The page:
Ford's foldable e-bike pedals itself when your heart rate goes up

At CES in January, Ford outed its "Smart Mobility Plan" to make transport easier using a combination of cars and electric bikes. Today at MWC, it just revealed the bike part of that with its "Handle on Mobility" experiment consisting of two employee-designed e-bike prototypes and an app. The foldable MoDe:Me for commuters was made in conjunction with specialist Dahon, while the bigger MoDe:Pro -- aimed at bike couriers and delivery services -- was built in-house. Both come with 200-watt motors and 9-amp-hour batteries that deliver pedal-aided speeds of up to 25 km/h (16MPH). Ford also revealed its iPhone 6-compatible MoDe:Link app that lets you use a combination of cars, trains and e-bikes to commute.

The app is only available on iOS for now. After you enter your destination, it uses "multimodal" navigation to plan your trip using vehicle, public transportation and bike routes. You can filter by toll or parking cost and the amount of time you want to bike and/or drive. From there, handlebar vibrations notify you to turn, and the app even activates the bike's turn signals automatically.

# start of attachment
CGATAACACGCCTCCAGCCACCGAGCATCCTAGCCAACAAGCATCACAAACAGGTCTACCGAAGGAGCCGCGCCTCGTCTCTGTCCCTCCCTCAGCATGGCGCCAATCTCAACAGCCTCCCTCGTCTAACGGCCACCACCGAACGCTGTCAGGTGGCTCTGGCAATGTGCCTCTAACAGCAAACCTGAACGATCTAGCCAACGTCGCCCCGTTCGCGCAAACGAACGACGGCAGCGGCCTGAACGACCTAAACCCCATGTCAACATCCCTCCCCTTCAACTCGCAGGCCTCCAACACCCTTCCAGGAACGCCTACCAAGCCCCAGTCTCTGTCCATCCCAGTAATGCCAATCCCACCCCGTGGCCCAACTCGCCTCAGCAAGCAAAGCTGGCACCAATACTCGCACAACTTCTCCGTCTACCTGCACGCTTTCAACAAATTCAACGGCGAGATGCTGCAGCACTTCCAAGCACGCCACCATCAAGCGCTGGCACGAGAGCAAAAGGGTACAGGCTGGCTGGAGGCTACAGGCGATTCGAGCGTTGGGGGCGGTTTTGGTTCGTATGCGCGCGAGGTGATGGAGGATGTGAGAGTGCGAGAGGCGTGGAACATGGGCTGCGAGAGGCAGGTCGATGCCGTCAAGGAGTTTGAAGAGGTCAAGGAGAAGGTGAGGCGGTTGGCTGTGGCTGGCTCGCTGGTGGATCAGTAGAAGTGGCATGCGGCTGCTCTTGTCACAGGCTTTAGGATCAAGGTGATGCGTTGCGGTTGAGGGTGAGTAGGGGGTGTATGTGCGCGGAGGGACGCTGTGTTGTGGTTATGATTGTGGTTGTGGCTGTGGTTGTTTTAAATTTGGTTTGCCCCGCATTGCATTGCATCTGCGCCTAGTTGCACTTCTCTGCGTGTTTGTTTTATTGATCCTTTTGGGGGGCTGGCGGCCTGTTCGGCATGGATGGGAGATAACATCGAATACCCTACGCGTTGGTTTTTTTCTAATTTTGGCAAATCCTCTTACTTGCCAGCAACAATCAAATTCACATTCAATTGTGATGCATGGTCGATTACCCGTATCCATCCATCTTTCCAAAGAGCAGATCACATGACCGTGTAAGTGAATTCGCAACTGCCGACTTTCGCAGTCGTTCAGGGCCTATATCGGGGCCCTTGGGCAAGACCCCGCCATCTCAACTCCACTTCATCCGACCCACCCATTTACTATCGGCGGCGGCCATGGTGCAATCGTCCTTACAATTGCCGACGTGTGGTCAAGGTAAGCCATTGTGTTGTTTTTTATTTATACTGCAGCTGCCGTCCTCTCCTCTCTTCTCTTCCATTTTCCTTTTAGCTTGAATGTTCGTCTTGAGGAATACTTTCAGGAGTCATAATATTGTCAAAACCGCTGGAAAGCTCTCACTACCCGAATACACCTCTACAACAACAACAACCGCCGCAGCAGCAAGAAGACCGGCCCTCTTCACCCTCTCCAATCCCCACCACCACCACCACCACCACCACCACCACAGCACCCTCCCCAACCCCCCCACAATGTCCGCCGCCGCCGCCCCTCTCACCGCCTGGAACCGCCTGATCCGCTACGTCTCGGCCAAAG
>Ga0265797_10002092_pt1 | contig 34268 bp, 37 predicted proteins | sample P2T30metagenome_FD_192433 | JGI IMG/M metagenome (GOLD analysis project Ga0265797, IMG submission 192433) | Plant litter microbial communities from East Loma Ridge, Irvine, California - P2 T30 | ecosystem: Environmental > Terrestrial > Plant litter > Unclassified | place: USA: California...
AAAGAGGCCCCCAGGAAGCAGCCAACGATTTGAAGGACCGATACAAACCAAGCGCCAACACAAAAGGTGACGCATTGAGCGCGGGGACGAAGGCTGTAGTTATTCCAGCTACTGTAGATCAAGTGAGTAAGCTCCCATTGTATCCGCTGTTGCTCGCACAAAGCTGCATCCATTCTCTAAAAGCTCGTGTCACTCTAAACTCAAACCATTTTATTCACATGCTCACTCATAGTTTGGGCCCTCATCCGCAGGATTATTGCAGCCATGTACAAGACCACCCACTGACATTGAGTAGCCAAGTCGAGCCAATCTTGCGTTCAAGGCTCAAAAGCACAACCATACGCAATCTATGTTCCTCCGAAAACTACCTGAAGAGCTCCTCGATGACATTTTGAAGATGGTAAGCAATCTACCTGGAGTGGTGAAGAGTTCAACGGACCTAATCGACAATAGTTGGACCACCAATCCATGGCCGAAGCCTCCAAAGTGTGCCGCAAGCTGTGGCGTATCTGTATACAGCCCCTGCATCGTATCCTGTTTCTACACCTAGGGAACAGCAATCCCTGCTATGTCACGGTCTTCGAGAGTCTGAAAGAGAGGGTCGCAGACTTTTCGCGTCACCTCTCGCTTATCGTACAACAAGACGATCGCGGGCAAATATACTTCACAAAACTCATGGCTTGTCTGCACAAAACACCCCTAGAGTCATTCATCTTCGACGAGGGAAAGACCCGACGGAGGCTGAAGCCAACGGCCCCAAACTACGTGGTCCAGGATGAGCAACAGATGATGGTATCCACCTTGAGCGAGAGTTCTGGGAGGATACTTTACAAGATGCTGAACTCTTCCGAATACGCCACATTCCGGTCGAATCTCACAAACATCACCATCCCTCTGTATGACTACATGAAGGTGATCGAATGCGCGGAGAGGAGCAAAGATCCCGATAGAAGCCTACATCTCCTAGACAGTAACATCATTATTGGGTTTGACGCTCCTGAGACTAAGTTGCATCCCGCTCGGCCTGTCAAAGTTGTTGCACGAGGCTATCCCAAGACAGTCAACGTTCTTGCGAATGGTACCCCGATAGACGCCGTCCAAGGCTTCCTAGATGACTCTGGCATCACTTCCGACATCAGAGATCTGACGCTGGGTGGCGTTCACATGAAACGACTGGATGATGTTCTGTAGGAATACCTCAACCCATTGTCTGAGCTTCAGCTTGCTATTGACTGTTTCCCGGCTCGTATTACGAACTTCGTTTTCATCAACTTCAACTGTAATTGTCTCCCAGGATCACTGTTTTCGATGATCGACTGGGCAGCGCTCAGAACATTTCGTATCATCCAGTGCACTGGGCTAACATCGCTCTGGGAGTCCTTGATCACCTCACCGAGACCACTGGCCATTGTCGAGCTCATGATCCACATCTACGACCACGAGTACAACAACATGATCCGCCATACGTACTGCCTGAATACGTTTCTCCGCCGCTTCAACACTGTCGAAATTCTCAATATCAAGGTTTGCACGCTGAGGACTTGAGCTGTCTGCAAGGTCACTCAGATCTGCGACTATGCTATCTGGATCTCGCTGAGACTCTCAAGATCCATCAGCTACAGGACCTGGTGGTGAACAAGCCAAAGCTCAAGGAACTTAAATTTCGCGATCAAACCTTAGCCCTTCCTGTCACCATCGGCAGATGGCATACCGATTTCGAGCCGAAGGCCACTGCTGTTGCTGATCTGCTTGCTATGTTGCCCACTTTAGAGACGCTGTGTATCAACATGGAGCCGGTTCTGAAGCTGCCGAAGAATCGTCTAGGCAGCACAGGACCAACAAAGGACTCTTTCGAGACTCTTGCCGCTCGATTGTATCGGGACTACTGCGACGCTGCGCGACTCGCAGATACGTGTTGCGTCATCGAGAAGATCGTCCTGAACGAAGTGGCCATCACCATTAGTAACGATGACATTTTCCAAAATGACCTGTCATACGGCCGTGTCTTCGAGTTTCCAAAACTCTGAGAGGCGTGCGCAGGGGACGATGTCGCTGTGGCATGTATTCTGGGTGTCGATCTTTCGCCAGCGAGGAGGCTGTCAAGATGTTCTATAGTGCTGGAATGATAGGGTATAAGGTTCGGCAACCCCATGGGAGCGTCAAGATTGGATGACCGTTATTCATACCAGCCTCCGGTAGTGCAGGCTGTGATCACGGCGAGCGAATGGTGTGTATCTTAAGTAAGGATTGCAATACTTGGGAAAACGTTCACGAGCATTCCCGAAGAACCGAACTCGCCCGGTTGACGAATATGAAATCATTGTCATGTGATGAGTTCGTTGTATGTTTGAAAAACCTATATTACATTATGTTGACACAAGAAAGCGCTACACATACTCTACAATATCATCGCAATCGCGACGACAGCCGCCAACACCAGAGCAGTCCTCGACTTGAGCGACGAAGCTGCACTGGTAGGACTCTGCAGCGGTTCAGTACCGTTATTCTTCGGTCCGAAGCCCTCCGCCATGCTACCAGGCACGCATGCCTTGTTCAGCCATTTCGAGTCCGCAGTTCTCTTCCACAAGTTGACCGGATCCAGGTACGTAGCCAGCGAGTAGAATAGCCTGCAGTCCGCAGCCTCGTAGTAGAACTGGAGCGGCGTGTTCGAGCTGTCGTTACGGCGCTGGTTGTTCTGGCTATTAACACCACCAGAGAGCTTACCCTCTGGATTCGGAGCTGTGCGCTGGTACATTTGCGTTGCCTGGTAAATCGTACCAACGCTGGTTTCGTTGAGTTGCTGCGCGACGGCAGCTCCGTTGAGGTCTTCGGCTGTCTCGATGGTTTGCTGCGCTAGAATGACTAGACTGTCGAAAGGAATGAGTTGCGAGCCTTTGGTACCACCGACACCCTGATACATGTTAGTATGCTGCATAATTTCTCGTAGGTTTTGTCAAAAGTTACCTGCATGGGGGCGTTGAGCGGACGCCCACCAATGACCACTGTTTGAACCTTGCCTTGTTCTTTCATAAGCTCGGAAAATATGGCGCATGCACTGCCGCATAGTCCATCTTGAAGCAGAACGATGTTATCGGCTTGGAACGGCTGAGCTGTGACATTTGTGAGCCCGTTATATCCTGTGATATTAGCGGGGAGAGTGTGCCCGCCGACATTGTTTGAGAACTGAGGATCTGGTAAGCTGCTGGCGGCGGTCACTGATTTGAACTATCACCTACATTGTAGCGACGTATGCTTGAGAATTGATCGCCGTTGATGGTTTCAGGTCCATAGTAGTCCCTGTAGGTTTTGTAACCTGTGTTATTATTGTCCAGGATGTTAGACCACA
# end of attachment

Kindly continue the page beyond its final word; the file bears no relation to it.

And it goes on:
The MoDe:Me and MoDe:Pro bikes can also notify riders of overtaking vehicles by vibrating both ends of the handlebar, thanks to a rear-facing ultrasonic sensor. At the same time, the MoDe:Link app flashes the bike's lights to alert drivers. As for the motors, the electric pedal-assist level can be auto-adjusted based on your heart rate, letting you take a break if needed. The whole thing is compatible with Ford's voice-connected, BlackBerry-powered Sync system, of course.


Ford has tested e-bikes before, and hasn't said when, or if, it'll turn the concepts into reality. However, it's currently running 25 experiments across the world, including the Handle on Mobility tests, as part of its Smart Mobility project. It also has Info Cycle tests in Palo Alto, California, as well as Europe to determine how bikes can aid urban transportation. The automaker said the aim is to "connect all of these transport options together ... to (help commuters) seamlessly move between cars, buses, trains and e-bikes and react to changing traffic situations." For more, check the video below.

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Aaron Souppouris contributed to this report.